Last Laborer: Thoughts and Reflections of a Black Mormon

Somewhere between memoir and testimonial lies a category of work where an accomplished person attempts to explore the particulars of their own experience in a way that is both useful and interesting to others. Keith N. Hamilton’s Last Laborer: Thoughts and Reflections of a Black Mormon explores his personal history in the context of being a black convert to The Church of Jesus Christ of Latter-day Saints soon after the revelation on the priesthood was announced. The narrative neither accuses nor defends, choosing instead to simply explore how he has integrated his often difficult experience with a strong sense of identity and a hopeful faith in a clear, direct, and very readable personal voice.

The author coins the term “doctrimonial” to describe the work, underpinning its peculiar nature as a combination memoir, doctrinal explication, and personal interpretation—a model mirrored in the book’s three sections. The first section is a memoir that explores key experiences growing up in traditional African-American culture in and around the Jim Crow South. Those challenges prepared him to hear and accept the gospel as a student at North Carolina State University—and deal with the social and cultural backlash that he felt both as he finished his undergraduate degree at NC State and as he went on (after serving an LDS mission) to the somewhat alien environment of Brigham Young University, being the first black student accepted at the J. Reuben Clark Law School. Hamilton is clear and direct about the dissonance he often felt as he tried to reconcile a gospel of peace and unity with a culture that had not yet learned to comfortably accommodate an accomplished black Mormon, particularly one with a peculiar sense of humor.

The second section lays out the commonly understood understanding of doctrine on blacks and the priesthood, then supplements it with his own hard-won understanding of that same doctrine. This section is a bit unusual in that it works to explain rather than attack or condone, and shows a remarkable charity even while exploring the mismatches between practice and preachment. Hamilton explores the historical context leading up to the revelation on the priesthood, the process of obtaining that revelation, and the sometimes harsh responses to it both inside and outside the Church. This is also where he presents and explicates the parable of the laborer as a thematic and metaphorical frame for integrating the three sections and directly addressing the ongoing challenges still faced by the Church.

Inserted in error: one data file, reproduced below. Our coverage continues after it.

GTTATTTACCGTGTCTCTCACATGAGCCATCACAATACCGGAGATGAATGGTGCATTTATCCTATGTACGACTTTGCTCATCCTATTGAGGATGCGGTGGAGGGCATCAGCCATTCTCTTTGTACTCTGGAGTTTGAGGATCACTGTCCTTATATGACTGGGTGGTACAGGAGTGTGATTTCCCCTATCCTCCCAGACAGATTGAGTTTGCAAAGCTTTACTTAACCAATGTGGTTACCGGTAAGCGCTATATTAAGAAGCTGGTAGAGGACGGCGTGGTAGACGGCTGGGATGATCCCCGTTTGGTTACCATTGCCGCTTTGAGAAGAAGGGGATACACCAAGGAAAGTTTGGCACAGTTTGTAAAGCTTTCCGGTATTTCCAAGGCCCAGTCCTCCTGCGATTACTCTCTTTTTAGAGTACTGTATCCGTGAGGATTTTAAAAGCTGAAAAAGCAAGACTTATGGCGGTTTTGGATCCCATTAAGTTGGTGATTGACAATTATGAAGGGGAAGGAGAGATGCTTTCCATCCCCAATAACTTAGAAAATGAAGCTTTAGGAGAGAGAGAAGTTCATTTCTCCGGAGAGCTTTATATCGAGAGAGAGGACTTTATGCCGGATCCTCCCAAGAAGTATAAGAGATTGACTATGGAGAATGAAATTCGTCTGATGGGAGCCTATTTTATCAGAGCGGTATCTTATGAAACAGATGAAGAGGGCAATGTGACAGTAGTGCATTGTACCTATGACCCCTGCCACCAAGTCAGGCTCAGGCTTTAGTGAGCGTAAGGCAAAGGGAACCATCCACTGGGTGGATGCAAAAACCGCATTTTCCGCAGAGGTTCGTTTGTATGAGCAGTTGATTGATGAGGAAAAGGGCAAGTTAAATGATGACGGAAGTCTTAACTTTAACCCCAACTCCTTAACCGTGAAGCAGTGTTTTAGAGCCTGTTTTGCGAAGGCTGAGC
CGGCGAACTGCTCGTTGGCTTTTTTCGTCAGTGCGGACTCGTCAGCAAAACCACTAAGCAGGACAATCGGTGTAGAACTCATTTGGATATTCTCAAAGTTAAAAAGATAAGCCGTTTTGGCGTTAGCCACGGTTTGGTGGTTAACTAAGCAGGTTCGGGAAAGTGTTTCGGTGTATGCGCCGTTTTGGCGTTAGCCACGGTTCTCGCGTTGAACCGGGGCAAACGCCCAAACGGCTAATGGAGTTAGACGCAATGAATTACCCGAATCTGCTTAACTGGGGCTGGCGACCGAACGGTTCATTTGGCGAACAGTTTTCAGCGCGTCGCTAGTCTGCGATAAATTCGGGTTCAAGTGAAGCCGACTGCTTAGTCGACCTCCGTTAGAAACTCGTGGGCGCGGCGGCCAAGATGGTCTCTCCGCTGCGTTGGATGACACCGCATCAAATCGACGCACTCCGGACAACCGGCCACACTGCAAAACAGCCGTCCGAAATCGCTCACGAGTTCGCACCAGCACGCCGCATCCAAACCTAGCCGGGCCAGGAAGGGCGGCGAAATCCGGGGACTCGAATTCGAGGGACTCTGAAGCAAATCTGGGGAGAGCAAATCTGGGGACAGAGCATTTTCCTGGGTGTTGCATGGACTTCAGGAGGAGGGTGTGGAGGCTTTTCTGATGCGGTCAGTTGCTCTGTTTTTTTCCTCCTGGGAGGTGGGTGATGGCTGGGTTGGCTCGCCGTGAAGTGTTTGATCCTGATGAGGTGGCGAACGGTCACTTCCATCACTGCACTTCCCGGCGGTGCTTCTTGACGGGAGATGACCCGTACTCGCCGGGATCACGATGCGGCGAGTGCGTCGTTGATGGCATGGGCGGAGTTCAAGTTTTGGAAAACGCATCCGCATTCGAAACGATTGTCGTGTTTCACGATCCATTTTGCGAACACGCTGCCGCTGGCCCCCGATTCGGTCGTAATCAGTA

The third section then goes on to show Hamilton’s personal understanding and testimony of hope, as well as his calling on the Church to embrace the challenge of building a more perfect faith with a perfect brightness of hope—difficult history and personal experience notwithstanding. His emphasis on understanding, without either condemning or condoning, reveals a strong testimony of both the gospel of Jesus Christ and its (ongoing) restoration.

Last Laborer is a powerful exploration of racial issues offered with admirable clarity, incisive wit, and a deep and abiding charity that speaks eloquently to the challenge and promise of a constant and hopeful effort to draw nearer to the truth.

Published in BYU Studies Quarterly 55:2
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